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Mr. St. Aubyn: My hon. Friend makes an important point. With the power in the new Bill to close some special schools, the Government could achieve their target without quotas, although in an equally crude fashion.

Mr. Loughton: Indeed, unscrupulous local education authorities may use some of the provisions in the Bill to lessen their responsibilities. The legal responsibility of LEAs to provide appropriate and necessary education for children with special needs must not be lessened as a result of the Green Paper.

IPSEA also referred to the greater emphasis at annual reviews on ceasing to maintain a child's statement. That could be used by cost-cutting LEAs to reduce their liabilities, which I fully acknowledge is not the point of the Bill. We must be sensitive to that problem, and I encourage the Government to take those points on board when framing the final legislation.

I wish to refer to the more severe SEN cases and the pressure on local authority finance. I visited recently Heronsdale school in Shoreham in my constituency; an excellent SEN school with a first-class reputation which received an excellent Ofsted report. It provides an excellent service for parents whose children are not at that school, by advising them on how to deal with SEN problems. It is a real community asset.

Many parents who have visited my surgeries have not been able to get their children with special educational needs into that school, or others like it, because they are victims of the school's success: it is over-subscribed. Unless there is enormous additional funding to expand such schools, I fear that many children will be left outside it.

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I have a particularly desperate case of a 10-year-old boy who was diagnosed with severe autism at the age of four. He is currently at a non-specialist school, in a mixed disability class. His parents and grandparents are coping admirably with him but claim, with some justification, that the teachers cannot give him the special attention his severe autism requires. He rarely speaks and is constantly excluded from the school's mainstream activities. He also wets himself, and his parents are at their wits' end.

Two schools have been identified for the child--Hope Lodge in Southampton and Purbeck school in Dorset. They are excellent specialist schools, dealing particularly with autism. The parents visited the schools and spoke to parents from the same area with children who go to those schools and who have benefited enormously.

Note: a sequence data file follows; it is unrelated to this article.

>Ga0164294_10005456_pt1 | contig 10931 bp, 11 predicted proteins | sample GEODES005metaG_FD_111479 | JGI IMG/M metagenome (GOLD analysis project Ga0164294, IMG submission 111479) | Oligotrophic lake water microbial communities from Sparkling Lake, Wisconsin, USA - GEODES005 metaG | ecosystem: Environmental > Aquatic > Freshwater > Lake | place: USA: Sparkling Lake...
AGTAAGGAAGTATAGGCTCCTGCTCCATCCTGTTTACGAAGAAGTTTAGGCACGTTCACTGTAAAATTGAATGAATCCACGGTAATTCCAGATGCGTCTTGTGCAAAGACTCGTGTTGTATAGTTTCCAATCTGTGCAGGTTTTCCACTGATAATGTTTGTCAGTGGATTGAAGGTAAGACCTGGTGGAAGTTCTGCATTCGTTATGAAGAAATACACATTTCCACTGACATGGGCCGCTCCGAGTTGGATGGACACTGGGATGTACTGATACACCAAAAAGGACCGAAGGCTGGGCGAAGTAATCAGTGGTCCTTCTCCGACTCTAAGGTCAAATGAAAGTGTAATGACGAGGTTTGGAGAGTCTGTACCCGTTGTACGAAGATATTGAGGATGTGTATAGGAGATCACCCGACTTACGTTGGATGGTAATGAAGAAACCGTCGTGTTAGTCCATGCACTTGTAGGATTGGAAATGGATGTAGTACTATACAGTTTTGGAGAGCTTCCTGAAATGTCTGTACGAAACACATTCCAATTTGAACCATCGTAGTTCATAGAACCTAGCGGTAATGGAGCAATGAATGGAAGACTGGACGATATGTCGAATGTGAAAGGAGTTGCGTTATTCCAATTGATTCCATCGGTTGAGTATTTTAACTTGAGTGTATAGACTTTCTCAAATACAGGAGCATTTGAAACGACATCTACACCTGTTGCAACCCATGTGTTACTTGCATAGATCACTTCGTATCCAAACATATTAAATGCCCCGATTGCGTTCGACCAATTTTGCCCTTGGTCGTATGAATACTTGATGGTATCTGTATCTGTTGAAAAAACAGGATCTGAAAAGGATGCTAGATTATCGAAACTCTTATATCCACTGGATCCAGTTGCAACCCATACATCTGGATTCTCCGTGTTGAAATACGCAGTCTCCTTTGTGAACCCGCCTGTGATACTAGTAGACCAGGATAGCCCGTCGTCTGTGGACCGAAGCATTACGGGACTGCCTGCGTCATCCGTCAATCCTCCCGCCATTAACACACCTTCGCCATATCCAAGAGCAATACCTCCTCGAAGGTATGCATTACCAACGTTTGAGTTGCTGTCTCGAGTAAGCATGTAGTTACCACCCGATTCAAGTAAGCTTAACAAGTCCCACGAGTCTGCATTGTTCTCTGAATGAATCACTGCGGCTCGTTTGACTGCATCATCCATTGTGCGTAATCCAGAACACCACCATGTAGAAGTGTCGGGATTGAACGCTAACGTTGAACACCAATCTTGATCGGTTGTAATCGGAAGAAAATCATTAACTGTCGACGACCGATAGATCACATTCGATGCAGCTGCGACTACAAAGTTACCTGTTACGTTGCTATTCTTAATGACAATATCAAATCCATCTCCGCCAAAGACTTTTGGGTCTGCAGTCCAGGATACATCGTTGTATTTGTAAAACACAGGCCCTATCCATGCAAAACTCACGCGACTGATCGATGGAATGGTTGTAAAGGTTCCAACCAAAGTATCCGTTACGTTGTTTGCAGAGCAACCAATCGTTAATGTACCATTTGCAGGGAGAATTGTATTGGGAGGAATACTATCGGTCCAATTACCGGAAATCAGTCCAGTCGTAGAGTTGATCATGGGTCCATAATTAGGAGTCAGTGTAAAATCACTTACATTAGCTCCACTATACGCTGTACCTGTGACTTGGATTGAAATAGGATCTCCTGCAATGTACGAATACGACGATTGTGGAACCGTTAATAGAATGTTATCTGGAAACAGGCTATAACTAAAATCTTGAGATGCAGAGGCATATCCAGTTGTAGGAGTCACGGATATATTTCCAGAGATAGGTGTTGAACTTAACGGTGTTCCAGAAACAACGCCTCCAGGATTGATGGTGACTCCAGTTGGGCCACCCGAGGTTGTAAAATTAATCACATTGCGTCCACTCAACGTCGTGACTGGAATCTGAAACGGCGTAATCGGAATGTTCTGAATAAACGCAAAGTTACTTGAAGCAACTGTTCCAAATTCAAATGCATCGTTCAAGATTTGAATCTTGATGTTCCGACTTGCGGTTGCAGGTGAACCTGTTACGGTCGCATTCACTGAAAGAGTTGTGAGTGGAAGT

The problem is that, if West Sussex county council--the education authority--were to allow the child to go to one of these schools, it would cost more than of £40,000 per year. That is £40,000 which will come out of the general education budget, and £40,000 a year dedicated to one greatly deserving child means that a lot of resources, potentially, will be taken away from mainstream children in mainstream schools for a range of other activities. This is a problem faced by LEAs.

I have other constituency cases, but I will not go into them all. However, there is one desperate case of a family who have coped admirably with two sons, each of whom has cerebral palsy. It is very rare for two children in the same family to suffer that dreadful disease. One has gone to a special school within the county and is doing extremely well. Under the old terms of reference, he had help from social services for the special footwear he requires. His brother is now old enough to go to that school, but the county cannot guarantee him a place and social services cannot guarantee him the generous footwear allowance that his brother received. That raises enormous problems.

These are two comparable children in the same family. The system has worked for one, but due to the nature of the allocation of resources there is no guarantee that the younger sibling will have an opportunity to go to that school. That is causing real problems.

When my constituents see other children going to special schools because they have qualified on discretionary criteria while their own son or daughter--however deserving--cannot meet those criteria, desperation sets in. That is where I think that we have real problems, particularly with facilities outside the parents' LEA area. I appreciate the difficult position of LEAs due to the competing claims of SEN and mainstream children on the budget.

I wish to mention also the high cost of tribunals. The tribunal system is necessary and has worked well--the majority of parents who have gone through it are happy with it. More than two thirds of tribunal cases--as my hon. Friend the Member for Guildford mentioned--have found in favour of the parents. However, the tribunal system involves a high cost to the local authority in preparing cases, many of which do not get as far as a tribunal hearing but involve an enormous amount of time and resources, which come out of the budget that would otherwise go into front-line SEN provision.

Local authorities also have a problem when children with severe statementing move into their area from another area: the local authority has to pick up the tab for